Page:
Protest songs, yes, totally – the feminists had female-positive songs. Later, several feminist movements up to disco in the 1970s and house music in the 1990s came along. Now a lot of trans people, as I understand it, use music as a sensorial manifesto. So I wanted to see from the perspective of experimental electronic music, how I could create performative and musical works to engage the queer bodies that I saw in front of me, and how I could manifest what I saw in front of me ongoing in the queer, sex-positive and other movements. The expression »Hot Bodies» is a distinction to the binary – or, as the queer people tend to say: the hetero-normative body concept. The expression is meant as an opposite to the cold, strategic, inert, organized, rationalized and mechanized concept of the body. »Hot Bodies« are fluid in movement, dealing with the wildness of desire, of sexuality, of orgasm. So I was interested in this heritage of feminism that describes the trajectory of the very Fordist usage of the term body in the 20th century and its post-industrial understanding. I worked a lot together with dancers, so I am very sensitive to the way people use their bodies.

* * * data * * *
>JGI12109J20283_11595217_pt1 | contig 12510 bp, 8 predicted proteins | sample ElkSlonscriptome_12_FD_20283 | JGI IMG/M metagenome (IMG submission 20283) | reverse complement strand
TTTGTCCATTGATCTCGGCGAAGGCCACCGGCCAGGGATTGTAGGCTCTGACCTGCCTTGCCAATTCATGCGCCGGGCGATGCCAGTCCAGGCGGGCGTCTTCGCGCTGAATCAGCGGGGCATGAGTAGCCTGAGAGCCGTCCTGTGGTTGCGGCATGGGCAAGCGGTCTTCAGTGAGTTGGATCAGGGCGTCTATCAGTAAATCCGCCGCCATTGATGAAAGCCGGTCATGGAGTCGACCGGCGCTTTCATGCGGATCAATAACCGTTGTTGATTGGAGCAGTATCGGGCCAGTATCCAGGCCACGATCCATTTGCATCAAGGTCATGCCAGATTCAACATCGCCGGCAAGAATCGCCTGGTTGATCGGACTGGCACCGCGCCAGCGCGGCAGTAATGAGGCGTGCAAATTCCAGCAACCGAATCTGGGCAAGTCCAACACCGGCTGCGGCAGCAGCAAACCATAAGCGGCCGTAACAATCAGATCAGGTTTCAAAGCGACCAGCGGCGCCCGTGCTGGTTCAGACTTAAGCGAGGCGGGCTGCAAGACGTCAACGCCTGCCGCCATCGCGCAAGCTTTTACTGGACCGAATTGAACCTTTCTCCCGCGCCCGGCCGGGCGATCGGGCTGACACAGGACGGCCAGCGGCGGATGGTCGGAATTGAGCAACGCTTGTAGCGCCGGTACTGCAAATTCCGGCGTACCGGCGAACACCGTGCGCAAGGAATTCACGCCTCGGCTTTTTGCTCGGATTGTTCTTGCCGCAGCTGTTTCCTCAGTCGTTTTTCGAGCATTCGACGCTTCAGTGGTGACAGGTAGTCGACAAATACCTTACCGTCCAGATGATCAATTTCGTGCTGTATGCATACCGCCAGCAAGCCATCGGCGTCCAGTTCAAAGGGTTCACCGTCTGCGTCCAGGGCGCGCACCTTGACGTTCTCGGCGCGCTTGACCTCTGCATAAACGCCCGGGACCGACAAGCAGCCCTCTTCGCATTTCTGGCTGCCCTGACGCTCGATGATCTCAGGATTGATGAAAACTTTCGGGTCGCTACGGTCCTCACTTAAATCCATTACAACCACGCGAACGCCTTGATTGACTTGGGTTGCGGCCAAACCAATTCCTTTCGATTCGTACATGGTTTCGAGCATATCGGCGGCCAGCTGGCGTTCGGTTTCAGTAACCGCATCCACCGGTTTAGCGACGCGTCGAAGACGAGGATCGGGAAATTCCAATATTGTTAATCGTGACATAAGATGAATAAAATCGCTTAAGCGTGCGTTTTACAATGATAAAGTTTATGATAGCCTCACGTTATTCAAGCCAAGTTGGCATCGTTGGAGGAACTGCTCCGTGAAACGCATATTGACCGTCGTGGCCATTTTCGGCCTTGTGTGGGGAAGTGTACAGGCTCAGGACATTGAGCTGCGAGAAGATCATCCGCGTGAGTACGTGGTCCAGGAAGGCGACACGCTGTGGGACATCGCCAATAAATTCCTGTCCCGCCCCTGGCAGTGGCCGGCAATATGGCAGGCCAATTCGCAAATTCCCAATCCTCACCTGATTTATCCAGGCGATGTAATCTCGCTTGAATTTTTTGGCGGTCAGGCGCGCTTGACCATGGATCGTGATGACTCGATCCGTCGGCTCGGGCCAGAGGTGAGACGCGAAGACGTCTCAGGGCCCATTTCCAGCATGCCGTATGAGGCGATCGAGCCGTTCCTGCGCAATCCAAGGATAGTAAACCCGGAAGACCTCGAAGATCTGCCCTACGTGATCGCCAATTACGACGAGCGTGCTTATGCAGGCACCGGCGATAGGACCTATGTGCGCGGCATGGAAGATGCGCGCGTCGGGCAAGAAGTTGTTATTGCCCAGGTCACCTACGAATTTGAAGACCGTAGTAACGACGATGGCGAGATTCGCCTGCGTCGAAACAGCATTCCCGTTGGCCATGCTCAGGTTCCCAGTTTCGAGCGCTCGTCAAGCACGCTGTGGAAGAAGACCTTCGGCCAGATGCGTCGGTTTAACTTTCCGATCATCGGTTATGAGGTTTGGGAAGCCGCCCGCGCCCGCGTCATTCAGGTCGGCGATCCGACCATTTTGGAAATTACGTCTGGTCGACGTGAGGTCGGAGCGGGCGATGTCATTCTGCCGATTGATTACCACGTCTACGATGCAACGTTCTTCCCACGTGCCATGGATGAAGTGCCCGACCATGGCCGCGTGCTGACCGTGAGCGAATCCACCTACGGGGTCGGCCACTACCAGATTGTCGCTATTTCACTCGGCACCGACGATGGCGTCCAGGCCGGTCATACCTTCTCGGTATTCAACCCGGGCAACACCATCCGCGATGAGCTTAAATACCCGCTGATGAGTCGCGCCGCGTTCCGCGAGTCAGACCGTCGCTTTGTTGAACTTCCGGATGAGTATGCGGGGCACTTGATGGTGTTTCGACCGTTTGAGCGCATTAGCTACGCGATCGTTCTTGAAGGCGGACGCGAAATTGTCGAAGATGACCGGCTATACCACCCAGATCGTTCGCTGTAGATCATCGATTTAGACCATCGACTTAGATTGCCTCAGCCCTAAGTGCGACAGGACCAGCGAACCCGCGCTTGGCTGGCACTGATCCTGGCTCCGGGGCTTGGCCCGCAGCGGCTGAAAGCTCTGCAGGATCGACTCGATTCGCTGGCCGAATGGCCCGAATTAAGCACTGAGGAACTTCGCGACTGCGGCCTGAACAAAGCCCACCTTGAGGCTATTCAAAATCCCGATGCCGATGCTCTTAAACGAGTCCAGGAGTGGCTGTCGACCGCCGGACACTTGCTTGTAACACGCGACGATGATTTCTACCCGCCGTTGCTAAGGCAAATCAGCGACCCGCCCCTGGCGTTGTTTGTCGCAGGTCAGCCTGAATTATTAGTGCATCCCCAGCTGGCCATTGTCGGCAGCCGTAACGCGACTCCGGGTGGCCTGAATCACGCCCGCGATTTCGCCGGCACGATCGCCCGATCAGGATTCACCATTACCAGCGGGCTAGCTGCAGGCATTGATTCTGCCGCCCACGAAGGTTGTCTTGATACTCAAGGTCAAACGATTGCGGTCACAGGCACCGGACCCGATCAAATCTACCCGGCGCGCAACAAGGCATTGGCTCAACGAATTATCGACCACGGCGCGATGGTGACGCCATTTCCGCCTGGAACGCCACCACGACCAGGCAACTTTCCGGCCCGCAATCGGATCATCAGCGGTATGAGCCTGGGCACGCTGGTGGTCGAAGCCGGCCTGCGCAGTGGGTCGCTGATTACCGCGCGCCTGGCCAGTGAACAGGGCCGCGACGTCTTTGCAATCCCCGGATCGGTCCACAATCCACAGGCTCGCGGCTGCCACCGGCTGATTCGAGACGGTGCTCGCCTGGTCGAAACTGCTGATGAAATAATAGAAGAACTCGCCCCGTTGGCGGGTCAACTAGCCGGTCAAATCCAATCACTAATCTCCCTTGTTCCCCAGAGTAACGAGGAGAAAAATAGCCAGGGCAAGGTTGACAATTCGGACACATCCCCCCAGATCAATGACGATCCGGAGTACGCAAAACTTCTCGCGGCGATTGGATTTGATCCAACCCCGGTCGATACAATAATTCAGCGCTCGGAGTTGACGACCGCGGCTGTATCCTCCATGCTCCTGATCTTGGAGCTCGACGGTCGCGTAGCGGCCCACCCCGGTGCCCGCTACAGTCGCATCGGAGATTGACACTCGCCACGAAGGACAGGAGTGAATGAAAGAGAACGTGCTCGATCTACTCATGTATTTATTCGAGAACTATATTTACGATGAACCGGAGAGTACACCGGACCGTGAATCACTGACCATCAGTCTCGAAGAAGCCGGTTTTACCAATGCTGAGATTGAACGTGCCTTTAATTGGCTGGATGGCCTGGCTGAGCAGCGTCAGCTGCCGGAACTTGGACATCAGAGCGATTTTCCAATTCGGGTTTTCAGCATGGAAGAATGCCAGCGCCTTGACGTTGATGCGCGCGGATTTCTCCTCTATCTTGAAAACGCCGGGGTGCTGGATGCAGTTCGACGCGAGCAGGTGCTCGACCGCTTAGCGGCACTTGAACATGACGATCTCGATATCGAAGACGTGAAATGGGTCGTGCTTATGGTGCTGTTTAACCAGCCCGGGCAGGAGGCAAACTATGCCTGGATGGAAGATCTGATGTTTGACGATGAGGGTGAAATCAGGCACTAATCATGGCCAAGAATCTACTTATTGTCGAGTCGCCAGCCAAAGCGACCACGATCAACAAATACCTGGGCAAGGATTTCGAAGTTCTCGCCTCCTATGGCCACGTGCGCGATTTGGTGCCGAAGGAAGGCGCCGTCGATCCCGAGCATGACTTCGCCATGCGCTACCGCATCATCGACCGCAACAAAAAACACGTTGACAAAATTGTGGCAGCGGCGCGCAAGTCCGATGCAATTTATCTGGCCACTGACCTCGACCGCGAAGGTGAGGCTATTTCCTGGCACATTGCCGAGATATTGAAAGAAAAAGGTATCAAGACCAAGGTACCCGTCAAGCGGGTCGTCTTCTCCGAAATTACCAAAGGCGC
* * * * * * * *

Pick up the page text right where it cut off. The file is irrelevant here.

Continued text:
When did you start engaging with dance and choreography?
I started studying visual arts and dance in combination in 2003, and then I entered the »Ex.e.r.ce 07« programme at Centre Chorégraphique National de Montpellier lead by Mathilde Monnier and Xavier Le Roy. Xavier Le Roy is a very conceptual choreographer and he very generously invited me to an experiment, a six-month residency called »six mois, un lieu«, with a community sharing practices, which provided important inputs of a collective concerned with the experimental approach to what the body can do. Then I met choreographers like Eleanor Bauer, Carole Perdereau, Jefta van Dinter and Philipp Gehmacher. We started working together, in some cases I created music for them.
How would you describe yourself, your own identity?